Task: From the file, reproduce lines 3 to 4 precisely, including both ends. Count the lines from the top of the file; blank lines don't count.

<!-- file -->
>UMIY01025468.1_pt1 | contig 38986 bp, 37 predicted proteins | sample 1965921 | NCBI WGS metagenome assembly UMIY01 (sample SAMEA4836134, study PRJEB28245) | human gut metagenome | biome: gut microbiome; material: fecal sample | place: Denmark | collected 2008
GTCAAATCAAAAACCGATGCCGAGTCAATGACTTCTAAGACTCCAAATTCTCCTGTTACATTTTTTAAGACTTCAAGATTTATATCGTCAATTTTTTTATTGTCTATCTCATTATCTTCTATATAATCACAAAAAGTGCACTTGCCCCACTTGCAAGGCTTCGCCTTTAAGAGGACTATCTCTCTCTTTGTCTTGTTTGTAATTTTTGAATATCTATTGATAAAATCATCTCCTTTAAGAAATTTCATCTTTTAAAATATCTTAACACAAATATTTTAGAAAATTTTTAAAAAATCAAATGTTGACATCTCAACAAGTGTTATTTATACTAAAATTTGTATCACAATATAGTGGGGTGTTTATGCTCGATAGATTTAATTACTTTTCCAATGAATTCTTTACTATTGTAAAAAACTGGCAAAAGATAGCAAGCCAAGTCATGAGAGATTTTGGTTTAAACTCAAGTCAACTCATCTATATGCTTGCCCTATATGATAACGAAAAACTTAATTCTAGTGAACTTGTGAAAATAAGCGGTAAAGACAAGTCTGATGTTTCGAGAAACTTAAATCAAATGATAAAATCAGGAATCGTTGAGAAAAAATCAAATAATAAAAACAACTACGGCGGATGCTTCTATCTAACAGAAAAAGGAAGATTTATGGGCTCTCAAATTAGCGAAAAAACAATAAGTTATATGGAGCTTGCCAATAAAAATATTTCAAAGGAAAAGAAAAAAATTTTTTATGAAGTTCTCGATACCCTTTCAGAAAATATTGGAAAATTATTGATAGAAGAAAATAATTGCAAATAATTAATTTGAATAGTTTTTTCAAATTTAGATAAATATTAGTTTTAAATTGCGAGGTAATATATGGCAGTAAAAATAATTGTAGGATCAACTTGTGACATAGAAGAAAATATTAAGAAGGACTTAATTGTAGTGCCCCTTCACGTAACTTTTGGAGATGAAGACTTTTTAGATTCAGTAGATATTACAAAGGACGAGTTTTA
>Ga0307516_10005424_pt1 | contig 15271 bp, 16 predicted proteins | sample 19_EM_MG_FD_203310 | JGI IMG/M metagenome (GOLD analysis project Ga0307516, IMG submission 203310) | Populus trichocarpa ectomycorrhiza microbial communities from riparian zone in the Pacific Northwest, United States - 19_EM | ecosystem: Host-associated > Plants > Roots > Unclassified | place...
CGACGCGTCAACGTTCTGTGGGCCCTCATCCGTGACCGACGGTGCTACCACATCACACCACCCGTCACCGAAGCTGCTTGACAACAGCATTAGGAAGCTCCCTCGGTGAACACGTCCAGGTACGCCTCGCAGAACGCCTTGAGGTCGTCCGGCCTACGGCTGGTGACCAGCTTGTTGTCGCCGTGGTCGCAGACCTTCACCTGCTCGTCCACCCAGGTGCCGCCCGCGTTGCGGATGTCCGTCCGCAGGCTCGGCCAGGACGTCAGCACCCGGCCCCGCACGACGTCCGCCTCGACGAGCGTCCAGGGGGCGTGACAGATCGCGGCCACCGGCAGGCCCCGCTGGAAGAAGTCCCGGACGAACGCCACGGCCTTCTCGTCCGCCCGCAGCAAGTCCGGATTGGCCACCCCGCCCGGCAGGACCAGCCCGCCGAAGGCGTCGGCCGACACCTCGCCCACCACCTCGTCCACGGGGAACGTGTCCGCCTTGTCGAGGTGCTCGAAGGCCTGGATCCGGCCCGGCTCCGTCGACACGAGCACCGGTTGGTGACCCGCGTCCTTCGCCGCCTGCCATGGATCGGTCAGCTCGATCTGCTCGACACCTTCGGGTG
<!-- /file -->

>Ga0307516_10005424_pt1 | contig 15271 bp, 16 predicted proteins | sample 19_EM_MG_FD_203310 | JGI IMG/M metagenome (GOLD analysis project Ga0307516, IMG submission 203310) | Populus trichocarpa ectomycorrhiza microbial communities from riparian zone in the Pacific Northwest, United States - 19_EM | ecosystem: Host-associated > Plants > Roots > Unclassified | place...
CGACGCGTCAACGTTCTGTGGGCCCTCATCCGTGACCGACGGTGCTACCACATCACACCACCCGTCACCGAAGCTGCTTGACAACAGCATTAGGAAGCTCCCTCGGTGAACACGTCCAGGTACGCCTCGCAGAACGCCTTGAGGTCGTCCGGCCTACGGCTGGTGACCAGCTTGTTGTCGCCGTGGTCGCAGACCTTCACCTGCTCGTCCACCCAGGTGCCGCCCGCGTTGCGGATGTCCGTCCGCAGGCTCGGCCAGGACGTCAGCACCCGGCCCCGCACGACGTCCGCCTCGACGAGCGTCCAGGGGGCGTGACAGATCGCGGCCACCGGCAGGCCCCGCTGGAAGAAGTCCCGGACGAACGCCACGGCCTTCTCGTCCGCCCGCAGCAAGTCCGGATTGGCCACCCCGCCCGGCAGGACCAGCCCGCCGAAGGCGTCGGCCGACACCTCGCCCACCACCTCGTCCACGGGGAACGTGTCCGCCTTGTCGAGGTGCTCGAAGGCCTGGATCCGGCCCGGCTCCGTCGACACGAGCACCGGTTGGTGACCCGCGTCCTTCGCCGCCTGCCATGGATCGGTCAGCTCGATCTGCTCGACACCTTCGGGTG